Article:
Never truly seen as a serious candidate, Mike Gravel did not change his logo since dropping out of the election and setting up a non-profit called the “Gravel Institute” to promote leftism. However, aside from a couple emails asking me to endorse one candidate or another, there really hasn’t been much movement here.
One of Kamala Harris’ key points was that she had never changed. Her first government job was “for the people,” and as President, she would also be “for the people.” Kamala’s logo also hasn’t changed. Whether it’s running for President or serving in the Senate, she has remained Kamala Harris For the People.
A note on her logo design: some people have called out the flag imagery in her choice of colors and locations. I’m fairly sure this was part of her branding, with the “bluer” color in the upper left and the “redder” color where the stripes would be on a flag waving in the wind. It’s this sort of subtle nod that I really appreciate in graphic design.
Purple is my favorite color, and I have to celebrate a man who embraces it in his logo. Like the other John in the race, John Hickenlooper dumped his Presidential graphics and focused instead on his Colorado race as senator. He reworked his blue and purple Presidential logo into this CO with the mountains, a design I immediately liked the first time I saw it.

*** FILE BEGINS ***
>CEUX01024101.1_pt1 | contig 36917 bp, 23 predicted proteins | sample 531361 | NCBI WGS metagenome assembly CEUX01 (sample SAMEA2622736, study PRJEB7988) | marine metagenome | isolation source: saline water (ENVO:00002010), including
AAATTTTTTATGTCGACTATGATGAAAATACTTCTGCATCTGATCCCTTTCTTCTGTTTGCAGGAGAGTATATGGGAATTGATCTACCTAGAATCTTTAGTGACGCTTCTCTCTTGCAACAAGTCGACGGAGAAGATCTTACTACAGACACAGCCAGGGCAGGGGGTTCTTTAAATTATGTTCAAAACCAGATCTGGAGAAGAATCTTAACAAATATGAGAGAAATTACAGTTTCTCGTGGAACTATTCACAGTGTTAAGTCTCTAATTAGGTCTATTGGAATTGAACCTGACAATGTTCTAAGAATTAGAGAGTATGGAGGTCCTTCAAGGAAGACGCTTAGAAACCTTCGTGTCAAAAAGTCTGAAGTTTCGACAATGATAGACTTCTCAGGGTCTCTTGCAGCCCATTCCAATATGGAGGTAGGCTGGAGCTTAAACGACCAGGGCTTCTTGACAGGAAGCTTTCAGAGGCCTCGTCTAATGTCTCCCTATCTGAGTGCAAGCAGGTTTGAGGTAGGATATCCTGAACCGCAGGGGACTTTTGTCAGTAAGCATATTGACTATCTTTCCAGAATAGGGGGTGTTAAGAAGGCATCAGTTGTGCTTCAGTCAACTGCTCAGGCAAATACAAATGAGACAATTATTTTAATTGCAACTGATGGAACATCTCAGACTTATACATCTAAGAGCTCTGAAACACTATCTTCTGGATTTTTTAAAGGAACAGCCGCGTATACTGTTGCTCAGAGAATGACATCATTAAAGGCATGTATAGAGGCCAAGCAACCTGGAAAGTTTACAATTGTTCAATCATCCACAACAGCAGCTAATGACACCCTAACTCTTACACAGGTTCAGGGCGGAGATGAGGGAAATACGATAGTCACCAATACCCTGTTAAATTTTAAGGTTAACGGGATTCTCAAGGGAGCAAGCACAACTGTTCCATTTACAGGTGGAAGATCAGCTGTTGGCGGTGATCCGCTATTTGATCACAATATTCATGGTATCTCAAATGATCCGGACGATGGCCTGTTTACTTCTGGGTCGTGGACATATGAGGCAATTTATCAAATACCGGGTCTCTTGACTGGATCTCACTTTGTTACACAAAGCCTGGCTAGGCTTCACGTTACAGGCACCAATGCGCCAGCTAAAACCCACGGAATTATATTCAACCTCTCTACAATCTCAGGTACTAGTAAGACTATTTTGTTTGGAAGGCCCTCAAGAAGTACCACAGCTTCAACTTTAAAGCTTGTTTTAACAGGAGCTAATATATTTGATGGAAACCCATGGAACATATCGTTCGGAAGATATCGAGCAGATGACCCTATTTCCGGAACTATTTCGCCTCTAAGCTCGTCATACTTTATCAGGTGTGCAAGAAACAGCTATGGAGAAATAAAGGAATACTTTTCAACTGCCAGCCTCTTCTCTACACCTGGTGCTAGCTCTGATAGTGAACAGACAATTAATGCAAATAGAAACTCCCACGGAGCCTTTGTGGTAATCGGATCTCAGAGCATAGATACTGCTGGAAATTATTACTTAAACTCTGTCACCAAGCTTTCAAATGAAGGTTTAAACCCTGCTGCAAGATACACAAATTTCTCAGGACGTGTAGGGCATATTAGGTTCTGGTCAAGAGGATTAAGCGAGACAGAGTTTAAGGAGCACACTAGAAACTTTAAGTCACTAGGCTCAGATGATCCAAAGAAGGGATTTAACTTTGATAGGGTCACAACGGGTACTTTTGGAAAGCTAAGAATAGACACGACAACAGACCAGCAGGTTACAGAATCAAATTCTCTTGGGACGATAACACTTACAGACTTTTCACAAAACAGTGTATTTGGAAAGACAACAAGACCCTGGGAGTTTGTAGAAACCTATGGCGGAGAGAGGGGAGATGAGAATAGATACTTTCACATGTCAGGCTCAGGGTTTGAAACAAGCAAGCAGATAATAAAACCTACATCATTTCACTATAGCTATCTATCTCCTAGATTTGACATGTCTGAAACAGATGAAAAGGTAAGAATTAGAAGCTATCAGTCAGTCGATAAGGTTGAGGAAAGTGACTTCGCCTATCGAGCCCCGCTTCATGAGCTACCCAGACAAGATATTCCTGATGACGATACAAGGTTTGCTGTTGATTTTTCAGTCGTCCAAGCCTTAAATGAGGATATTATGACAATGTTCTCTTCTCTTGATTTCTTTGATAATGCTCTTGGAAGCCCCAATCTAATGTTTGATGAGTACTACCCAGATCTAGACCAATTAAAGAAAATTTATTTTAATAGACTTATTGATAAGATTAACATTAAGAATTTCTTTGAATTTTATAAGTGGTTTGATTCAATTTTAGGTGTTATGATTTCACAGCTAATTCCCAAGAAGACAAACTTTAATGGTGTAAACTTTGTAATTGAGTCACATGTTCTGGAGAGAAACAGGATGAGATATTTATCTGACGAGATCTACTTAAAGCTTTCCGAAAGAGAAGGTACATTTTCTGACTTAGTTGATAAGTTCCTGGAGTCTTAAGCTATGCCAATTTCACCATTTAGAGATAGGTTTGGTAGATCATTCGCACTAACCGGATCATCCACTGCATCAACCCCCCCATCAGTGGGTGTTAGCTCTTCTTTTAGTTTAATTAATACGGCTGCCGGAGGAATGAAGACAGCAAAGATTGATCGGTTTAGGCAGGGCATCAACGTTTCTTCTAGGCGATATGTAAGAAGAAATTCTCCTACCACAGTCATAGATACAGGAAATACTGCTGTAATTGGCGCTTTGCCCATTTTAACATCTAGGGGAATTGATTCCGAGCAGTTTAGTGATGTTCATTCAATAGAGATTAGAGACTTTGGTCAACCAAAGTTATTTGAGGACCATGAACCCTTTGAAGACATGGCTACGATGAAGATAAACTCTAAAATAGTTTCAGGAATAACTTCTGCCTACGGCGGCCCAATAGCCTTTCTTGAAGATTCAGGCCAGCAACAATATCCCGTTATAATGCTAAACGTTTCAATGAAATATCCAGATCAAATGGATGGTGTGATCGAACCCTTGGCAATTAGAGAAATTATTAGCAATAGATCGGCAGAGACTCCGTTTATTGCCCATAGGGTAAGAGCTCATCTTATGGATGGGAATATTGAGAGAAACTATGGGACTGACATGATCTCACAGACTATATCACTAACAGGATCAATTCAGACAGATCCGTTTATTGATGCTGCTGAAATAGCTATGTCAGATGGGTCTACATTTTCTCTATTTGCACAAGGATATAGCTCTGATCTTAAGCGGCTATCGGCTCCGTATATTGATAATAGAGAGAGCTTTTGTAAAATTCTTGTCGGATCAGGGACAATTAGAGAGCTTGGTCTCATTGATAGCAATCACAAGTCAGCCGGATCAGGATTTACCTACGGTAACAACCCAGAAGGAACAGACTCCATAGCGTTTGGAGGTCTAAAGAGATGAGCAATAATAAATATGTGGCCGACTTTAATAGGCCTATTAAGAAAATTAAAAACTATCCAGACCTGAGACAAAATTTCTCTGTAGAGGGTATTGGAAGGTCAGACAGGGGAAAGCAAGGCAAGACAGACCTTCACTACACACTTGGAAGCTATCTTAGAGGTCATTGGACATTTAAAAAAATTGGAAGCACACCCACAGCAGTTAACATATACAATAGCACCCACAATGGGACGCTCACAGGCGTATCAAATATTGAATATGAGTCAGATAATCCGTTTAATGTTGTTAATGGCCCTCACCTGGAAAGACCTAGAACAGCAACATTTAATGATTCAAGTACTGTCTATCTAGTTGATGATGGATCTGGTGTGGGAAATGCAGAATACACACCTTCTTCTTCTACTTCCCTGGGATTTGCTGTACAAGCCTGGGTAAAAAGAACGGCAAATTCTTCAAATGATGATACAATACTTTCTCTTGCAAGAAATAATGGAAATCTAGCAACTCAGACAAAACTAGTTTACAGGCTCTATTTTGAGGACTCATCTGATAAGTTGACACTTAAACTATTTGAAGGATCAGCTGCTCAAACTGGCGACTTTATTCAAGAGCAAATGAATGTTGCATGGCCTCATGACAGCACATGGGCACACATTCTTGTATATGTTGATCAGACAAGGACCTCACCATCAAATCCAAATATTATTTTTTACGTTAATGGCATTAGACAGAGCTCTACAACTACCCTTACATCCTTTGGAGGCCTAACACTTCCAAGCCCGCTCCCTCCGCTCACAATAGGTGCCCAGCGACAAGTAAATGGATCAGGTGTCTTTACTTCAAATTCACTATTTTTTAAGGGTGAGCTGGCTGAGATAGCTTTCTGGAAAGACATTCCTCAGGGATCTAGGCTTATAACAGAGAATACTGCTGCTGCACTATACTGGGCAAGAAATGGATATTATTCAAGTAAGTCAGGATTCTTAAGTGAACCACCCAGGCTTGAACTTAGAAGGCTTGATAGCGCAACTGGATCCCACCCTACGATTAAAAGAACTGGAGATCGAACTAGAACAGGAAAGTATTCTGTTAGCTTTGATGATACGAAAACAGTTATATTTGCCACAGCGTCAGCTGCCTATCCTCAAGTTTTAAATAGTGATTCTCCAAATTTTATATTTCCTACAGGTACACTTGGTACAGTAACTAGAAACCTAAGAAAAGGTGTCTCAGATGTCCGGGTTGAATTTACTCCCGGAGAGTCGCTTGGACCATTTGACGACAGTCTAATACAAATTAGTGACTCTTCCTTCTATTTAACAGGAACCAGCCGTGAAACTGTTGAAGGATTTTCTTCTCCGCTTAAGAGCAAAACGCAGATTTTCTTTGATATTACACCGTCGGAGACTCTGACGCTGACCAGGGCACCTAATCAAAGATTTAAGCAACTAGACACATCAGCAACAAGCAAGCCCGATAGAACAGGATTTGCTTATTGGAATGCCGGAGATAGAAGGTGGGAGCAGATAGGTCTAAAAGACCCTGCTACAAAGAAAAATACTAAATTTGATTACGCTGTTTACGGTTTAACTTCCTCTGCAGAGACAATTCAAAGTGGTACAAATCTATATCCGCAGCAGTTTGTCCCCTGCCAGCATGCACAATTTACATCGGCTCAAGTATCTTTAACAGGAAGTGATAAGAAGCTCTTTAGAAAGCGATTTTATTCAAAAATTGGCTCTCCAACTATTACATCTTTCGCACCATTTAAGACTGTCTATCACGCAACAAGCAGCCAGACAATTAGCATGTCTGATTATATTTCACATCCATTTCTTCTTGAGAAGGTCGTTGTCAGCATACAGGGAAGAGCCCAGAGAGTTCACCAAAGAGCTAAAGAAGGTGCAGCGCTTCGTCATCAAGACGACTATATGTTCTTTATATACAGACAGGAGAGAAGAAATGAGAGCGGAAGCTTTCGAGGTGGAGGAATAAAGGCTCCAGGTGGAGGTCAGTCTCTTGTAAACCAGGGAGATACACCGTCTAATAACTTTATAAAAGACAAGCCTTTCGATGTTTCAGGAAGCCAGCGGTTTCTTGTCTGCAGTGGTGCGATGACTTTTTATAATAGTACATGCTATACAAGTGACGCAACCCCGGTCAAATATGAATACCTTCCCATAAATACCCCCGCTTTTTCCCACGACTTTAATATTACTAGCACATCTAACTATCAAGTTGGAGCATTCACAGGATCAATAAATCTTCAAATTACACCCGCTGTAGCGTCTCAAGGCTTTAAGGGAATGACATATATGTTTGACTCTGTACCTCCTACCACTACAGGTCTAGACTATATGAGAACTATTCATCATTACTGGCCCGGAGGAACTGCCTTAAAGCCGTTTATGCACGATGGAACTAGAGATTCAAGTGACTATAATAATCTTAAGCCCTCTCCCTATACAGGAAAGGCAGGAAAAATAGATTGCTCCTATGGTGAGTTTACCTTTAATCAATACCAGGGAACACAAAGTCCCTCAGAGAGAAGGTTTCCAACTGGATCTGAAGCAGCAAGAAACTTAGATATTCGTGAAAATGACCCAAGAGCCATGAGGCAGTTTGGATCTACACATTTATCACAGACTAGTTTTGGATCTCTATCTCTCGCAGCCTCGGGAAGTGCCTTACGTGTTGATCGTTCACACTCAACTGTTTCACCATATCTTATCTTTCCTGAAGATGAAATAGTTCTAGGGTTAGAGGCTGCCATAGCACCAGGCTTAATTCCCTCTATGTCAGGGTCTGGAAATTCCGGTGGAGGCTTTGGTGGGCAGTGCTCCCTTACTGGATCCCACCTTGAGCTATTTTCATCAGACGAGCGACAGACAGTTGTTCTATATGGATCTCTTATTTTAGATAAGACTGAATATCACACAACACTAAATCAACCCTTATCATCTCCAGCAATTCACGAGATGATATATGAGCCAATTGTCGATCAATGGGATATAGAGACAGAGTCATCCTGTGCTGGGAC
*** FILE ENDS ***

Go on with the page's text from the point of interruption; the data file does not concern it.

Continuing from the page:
Jay Inslee also dumped his Presidential logos by the time I was making this post, though oddly, not all of his merch photos.
After running for President, Jay switched to a Governor logo, and then some standard text in his blue. He recently started up a PAC of his own, Evergreen Action, which has a much nicer logo than his Presidential… globe?
Amy Klobuchar had a troublesome history with color in her Presidential emails. I was frequently left screaming about my eyes burning out from her clashing colors. After dropping out of the race, she went through a couple logo iterations before settling on the one thing that probably wouldn’t change: her name. Her font is a quirky, curvy and spiky serifed font, but the most impressive thing about her redesign is how the colors all work nicely together. The subdued blue goes well with her bright green, and her buttons and highlights in her emails also coordinate with her logo instead of clash. Amy finally nabbed someone who knew how to pull together a cohesive design. It’s just too bad it took her until after her Presidential campaign was over.